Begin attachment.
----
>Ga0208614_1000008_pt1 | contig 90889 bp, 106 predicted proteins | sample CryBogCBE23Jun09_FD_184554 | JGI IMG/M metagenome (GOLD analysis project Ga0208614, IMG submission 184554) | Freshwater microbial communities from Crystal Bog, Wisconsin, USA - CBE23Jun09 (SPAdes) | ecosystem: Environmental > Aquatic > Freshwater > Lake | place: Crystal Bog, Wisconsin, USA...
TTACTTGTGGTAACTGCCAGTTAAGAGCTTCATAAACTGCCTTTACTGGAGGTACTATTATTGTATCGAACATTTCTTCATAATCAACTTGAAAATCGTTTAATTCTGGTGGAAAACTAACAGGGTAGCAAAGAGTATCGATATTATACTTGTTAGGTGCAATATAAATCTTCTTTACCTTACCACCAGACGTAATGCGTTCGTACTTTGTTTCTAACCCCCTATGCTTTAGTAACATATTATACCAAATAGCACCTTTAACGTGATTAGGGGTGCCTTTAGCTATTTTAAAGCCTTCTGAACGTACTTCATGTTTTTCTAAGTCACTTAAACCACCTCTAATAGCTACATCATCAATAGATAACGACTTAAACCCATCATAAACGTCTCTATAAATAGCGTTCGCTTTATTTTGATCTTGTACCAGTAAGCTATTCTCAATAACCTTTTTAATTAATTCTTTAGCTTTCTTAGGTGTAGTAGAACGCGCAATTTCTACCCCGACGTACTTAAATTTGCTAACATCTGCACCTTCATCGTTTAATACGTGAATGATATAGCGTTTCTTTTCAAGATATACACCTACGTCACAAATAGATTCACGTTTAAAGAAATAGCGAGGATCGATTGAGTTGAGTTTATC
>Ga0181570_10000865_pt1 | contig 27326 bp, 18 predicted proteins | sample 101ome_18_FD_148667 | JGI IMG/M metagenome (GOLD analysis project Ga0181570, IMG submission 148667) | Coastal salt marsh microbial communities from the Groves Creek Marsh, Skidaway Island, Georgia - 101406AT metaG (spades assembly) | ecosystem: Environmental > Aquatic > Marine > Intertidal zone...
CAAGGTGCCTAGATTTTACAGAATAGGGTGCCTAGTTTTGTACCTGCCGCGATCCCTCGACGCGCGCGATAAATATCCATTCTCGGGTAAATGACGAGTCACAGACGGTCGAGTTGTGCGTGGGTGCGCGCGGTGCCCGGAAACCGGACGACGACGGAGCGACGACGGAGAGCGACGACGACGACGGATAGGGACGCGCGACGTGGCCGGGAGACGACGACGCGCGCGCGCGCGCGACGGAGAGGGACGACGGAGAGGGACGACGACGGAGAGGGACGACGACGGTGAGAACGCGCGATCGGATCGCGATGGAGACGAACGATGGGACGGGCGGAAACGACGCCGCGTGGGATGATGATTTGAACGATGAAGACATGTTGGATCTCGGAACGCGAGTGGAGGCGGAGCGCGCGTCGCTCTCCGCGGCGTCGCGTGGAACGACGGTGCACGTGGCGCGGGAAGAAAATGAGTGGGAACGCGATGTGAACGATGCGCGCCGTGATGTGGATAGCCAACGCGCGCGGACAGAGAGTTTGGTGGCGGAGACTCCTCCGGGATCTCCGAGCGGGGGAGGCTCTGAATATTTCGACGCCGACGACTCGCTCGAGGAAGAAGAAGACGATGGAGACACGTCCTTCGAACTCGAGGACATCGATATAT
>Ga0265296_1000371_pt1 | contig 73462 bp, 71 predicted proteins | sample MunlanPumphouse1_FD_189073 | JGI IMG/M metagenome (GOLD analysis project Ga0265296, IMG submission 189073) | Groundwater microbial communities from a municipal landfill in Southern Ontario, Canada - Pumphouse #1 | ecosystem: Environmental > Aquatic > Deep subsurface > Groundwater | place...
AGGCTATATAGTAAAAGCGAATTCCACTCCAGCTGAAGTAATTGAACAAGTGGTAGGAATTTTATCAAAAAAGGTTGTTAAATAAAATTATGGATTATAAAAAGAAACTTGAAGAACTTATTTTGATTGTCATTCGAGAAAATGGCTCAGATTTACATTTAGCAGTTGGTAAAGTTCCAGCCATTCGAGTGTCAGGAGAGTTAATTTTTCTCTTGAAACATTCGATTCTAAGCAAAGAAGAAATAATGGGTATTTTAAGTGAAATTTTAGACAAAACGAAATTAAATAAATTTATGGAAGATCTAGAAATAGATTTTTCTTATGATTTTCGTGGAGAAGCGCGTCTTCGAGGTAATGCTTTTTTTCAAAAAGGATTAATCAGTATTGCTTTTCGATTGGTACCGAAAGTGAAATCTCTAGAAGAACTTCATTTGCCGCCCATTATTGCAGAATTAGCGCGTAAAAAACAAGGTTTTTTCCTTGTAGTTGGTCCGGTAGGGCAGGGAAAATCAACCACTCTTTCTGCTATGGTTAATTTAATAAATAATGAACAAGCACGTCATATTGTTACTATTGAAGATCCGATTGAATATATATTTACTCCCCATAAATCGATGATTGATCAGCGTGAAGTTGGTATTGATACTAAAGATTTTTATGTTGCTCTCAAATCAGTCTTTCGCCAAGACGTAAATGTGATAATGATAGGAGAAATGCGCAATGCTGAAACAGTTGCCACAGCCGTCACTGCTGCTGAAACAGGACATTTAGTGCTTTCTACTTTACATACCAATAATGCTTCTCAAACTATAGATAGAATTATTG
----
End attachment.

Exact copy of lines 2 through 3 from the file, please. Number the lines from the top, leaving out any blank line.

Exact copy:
TTACTTGTGGTAACTGCCAGTTAAGAGCTTCATAAACTGCCTTTACTGGAGGTACTATTATTGTATCGAACATTTCTTCATAATCAACTTGAAAATCGTTTAATTCTGGTGGAAAACTAACAGGGTAGCAAAGAGTATCGATATTATACTTGTTAGGTGCAATATAAATCTTCTTTACCTTACCACCAGACGTAATGCGTTCGTACTTTGTTTCTAACCCCCTATGCTTTAGTAACATATTATACCAAATAGCACCTTTAACGTGATTAGGGGTGCCTTTAGCTATTTTAAAGCCTTCTGAACGTACTTCATGTTTTTCTAAGTCACTTAAACCACCTCTAATAGCTACATCATCAATAGATAACGACTTAAACCCATCATAAACGTCTCTATAAATAGCGTTCGCTTTATTTTGATCTTGTACCAGTAAGCTATTCTCAATAACCTTTTTAATTAATTCTTTAGCTTTCTTAGGTGTAGTAGAACGCGCAATTTCTACCCCGACGTACTTAAATTTGCTAACATCTGCACCTTCATCGTTTAATACGTGAATGATATAGCGTTTCTTTTCAAGATATACACCTACGTCACAAATAGATTCACGTTTAAAGAAATAGCGAGGATCGATTGAGTTGAGTTTATC
>Ga0181570_10000865_pt1 | contig 27326 bp, 18 predicted proteins | sample 101ome_18_FD_148667 | JGI IMG/M metagenome (GOLD analysis project Ga0181570, IMG submission 148667) | Coastal salt marsh microbial communities from the Groves Creek Marsh, Skidaway Island, Georgia - 101406AT metaG (spades assembly) | ecosystem: Environmental > Aquatic > Marine > Intertidal zone...